I am passionate about teaching and have taught at all levels at UCT, from freshman to advanced graduate level with courses ranging from mathematical modelling to complex differential geometry. My philosophy is to “teach what I would have liked to have learnt, how I would have liked to have learnt it”. Consequently, I have not been shy with taking a lead and developing and re-developing material to bring courses up to modern international standards with appropriate input from contemporary research areas. I have embraced modern, rapidly developing technologies and pioneered many initiatives like podcasting and video casting lectures many years before they became the norm. I have been an invited plenary speaker at a National Teaching with Technology Conference held at the University of the Western Cape in 2010 to demonstrate some of the innovative techniques employed in my classes. I believe in my students. I believe that they are capable of much more than they know themselves and I push them hard to reach their potential. I have developed novel ways to engage strong students by stimulating them with research- inspired problems and mentorship and help struggling students with weekly work- shops on everything from career advice to scholarship advice to time management sessions. For my sins, I have been nominated for the Distinguished Teacher Award, selected onto the Mail & Guardian’s list of 200 most influential Young South Africans and found that my students have set up a “Jeff Murugan Appreciation page”.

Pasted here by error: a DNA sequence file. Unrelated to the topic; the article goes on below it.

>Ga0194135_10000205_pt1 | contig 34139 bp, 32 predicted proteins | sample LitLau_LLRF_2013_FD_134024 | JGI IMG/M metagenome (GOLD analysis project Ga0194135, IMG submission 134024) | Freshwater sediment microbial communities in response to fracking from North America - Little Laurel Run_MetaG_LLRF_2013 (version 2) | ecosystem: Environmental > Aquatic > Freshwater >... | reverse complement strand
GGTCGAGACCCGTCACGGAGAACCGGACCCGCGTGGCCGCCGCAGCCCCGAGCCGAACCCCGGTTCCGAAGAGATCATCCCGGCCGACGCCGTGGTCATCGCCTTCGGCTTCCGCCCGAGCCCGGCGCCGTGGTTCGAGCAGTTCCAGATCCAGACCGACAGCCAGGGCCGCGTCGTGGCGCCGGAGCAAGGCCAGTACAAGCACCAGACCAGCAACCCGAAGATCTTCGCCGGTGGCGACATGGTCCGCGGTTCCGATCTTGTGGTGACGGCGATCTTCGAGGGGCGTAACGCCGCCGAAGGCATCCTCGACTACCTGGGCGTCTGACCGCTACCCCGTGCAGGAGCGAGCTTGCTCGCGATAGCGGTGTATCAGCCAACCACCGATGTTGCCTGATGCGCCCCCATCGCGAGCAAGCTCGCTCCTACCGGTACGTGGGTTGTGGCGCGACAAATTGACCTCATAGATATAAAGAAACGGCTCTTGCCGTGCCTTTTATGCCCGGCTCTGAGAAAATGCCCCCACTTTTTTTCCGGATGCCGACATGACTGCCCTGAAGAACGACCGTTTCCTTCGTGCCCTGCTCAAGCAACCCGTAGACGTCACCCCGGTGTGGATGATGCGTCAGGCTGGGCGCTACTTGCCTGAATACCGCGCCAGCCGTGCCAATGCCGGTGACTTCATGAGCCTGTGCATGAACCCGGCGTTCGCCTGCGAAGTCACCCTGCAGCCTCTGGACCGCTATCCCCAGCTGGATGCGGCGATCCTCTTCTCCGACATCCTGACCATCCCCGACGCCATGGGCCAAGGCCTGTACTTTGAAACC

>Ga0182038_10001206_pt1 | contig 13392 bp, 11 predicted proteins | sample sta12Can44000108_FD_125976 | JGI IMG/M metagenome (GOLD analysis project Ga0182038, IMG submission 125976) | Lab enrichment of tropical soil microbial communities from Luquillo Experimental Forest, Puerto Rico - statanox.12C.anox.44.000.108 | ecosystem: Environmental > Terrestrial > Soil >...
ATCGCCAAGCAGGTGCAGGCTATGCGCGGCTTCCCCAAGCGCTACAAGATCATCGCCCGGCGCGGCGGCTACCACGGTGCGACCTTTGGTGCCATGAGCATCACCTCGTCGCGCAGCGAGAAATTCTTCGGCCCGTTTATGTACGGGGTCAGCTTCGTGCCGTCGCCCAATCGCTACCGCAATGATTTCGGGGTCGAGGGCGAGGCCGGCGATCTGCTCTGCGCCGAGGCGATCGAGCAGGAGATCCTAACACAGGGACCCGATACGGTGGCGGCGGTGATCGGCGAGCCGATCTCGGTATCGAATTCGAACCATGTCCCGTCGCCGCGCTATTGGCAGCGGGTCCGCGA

My approach to graduate education is slightly different. Here, while I strongly believe that as the next generation of scholars, graduate students need to be encouraged and nurtured, it is also important that they are prepared for the rigours and demands of academic scholarship. Part of this is having as broad a background as possible. To this end, for the past ten years I have been running an advanced topics lecture series aimed at AIMS essay, MSc and PhD level students. Courses are run in intense two week blocks and, have in recent years, included select topics in black hole thermodynamics, conformal field theory, spinor-helicity methods, integrability and renormalisation group methods.
While my interactions with individual graduate students differ slightly from student to student, it is largely shaped by the following beliefs:
Students need to have an advisor that is visibly passionate about their field, and who appreciates the value of stupidity in scientific research.
To be a successful academic takes more than calculating ability and raw talent. It takes commitment, discipline and hard work. In addition to research, students need training in teaching, mentoring and various ‘soft skills’ like networking, time management and grant writing.
They need to understand and value the principle of collegiality.
Recently taught courses:
- An introduction to physical mathematics (1st year level, 2012-2015)
- An introduction to mathematical modelling (1st year level, 2009-2012)
- Applied complex variables (3rd year level, 2010-2013)
- Advanced mathematical methods - topological methods in field theory (2015)
- Advanced mathematical methods - symmetry and supersymmetry (2014)
- Advanced general relativity (2013)
- String theory (2009-2013)